12        14
trunk  …-->o-------->o
                                     "Okay, so when did we merge last time?"
              13        15
b1     …----->o-------->o

This is largely an issue by the repository design that Subversion has, in order to create a branch you need to create a new virtual directory in the repository which will house a copy of the trunk but it doesn't store any information regarding when and what things got merged back in. That will lead to nasty merge conflicts at times. What was even worse is that Subversion used two-way merging by default, which has some crippling limitations in automatic merging when two branch heads are not compared with their common ancestor.

To mitigate this Subversion now stores meta data for branch and merge. That would solve all problems right?

And oh, by the way, Subversion still sucks…

On a centralized system, like subversion, virtual directories suck. Why? Because everyone has access to view them… even the garbage experimental ones. Branching is good if you want to experiment but you don't want to see everyones' and their aunts experimentation. This is serious cognitive noise. The more branches you add, the more crap you'll get to see.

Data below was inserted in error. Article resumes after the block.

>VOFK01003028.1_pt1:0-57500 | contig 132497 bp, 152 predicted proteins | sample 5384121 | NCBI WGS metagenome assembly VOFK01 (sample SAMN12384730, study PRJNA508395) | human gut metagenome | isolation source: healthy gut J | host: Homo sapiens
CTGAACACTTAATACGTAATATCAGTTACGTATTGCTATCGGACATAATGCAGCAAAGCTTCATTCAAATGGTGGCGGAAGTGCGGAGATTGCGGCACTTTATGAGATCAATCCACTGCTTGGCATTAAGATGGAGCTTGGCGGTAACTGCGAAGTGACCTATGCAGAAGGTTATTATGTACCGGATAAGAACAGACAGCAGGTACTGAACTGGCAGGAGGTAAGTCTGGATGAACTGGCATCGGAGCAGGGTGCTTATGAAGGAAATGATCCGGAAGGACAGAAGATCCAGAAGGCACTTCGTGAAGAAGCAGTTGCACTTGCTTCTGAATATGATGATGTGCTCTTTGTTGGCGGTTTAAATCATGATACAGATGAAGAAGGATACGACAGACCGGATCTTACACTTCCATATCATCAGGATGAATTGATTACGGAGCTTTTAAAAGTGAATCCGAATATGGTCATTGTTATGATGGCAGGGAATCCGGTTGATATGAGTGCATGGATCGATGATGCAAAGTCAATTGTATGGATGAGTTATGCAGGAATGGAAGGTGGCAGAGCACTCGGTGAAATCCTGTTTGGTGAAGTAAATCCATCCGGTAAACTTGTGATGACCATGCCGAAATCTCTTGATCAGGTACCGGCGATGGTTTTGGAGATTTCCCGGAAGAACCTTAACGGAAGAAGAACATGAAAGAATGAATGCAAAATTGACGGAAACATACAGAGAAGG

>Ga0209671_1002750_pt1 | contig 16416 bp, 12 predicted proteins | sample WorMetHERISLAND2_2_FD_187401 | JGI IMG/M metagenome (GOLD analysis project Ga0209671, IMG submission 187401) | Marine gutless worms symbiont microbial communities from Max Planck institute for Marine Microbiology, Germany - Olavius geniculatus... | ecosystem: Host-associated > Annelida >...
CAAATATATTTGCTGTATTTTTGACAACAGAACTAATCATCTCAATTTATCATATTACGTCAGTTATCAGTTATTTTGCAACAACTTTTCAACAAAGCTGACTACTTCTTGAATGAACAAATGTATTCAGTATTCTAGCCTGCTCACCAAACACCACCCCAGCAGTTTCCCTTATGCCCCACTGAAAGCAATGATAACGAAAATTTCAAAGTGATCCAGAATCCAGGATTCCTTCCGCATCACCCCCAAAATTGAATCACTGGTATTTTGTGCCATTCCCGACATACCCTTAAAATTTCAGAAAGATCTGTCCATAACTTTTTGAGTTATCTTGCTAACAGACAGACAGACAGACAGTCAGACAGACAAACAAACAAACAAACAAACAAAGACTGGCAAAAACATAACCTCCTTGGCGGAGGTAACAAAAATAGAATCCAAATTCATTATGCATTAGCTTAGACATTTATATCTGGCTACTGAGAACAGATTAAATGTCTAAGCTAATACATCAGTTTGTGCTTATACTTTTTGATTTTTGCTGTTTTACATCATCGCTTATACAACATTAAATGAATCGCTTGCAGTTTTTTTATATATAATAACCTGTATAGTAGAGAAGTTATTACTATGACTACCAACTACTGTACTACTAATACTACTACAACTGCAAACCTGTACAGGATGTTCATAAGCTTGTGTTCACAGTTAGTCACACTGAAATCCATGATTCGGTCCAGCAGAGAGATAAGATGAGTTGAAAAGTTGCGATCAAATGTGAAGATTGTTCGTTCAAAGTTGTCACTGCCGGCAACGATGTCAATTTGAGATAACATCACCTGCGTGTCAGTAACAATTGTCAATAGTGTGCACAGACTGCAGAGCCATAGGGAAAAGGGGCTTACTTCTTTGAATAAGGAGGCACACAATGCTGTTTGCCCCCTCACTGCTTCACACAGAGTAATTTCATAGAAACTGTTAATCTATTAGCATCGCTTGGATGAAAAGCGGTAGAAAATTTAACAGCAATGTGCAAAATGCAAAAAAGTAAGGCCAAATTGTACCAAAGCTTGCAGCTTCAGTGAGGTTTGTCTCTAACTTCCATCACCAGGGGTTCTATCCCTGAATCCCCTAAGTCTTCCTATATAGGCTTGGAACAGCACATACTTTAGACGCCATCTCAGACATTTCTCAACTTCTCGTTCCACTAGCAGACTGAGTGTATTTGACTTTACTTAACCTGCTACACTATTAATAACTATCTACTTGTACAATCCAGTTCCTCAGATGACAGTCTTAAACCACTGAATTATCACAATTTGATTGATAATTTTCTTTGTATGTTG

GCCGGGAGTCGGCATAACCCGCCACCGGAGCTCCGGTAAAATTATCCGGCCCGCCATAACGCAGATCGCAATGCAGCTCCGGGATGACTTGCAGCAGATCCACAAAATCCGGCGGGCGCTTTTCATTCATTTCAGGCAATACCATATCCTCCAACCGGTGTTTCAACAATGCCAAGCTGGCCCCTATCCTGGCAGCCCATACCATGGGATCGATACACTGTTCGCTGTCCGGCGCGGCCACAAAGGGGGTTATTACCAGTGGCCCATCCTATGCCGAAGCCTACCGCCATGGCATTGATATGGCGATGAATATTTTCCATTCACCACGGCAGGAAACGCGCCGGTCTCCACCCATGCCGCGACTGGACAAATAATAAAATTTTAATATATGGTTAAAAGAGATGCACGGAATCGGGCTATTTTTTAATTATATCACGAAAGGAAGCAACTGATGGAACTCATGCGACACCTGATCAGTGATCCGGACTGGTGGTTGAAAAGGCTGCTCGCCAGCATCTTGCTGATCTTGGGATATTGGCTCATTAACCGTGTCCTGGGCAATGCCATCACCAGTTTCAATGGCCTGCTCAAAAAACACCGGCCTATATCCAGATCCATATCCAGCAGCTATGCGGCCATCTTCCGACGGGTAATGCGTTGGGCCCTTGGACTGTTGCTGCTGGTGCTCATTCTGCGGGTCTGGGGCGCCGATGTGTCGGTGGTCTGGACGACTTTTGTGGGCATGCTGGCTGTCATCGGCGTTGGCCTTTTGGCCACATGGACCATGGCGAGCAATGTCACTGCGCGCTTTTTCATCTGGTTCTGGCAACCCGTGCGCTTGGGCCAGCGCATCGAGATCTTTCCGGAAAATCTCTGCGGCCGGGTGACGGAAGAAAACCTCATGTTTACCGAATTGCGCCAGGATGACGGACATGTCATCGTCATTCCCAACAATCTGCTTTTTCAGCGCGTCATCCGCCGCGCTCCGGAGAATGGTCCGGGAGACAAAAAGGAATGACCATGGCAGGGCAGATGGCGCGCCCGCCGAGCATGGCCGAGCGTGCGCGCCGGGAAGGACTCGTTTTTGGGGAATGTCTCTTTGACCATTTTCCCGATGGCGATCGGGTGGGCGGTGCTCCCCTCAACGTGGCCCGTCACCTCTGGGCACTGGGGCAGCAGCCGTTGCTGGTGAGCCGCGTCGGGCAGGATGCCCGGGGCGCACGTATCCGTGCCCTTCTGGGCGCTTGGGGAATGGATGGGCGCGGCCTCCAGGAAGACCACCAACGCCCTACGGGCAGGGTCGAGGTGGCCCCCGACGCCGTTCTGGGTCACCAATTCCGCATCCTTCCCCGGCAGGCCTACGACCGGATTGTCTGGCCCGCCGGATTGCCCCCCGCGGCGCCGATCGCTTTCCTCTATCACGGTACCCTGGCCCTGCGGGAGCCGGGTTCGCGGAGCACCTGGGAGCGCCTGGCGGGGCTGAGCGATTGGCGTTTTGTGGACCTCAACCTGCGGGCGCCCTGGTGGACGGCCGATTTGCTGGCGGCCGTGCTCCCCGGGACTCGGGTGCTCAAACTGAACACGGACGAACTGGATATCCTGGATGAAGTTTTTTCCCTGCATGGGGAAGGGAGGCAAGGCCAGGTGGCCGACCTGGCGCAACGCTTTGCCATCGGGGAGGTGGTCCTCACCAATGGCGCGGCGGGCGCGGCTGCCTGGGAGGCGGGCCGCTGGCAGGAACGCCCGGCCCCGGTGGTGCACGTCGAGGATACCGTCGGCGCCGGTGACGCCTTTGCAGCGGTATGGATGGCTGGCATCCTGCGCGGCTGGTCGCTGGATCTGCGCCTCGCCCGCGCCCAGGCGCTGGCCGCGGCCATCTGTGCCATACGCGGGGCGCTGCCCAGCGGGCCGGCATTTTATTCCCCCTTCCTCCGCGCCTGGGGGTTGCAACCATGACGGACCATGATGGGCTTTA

The more public branches you have in a repository the harder it will be to keep track of all the different branches. So the question you'll have is if the branch is still in development or if it is really dead which is hard to tell in any centralized version control system.

Most of the time, from what I've seen, an organization will default to use one big branch anyway. Which is a shame because that in turn will be difficult to keep track of testing and release versions, and whatever else good comes from branching.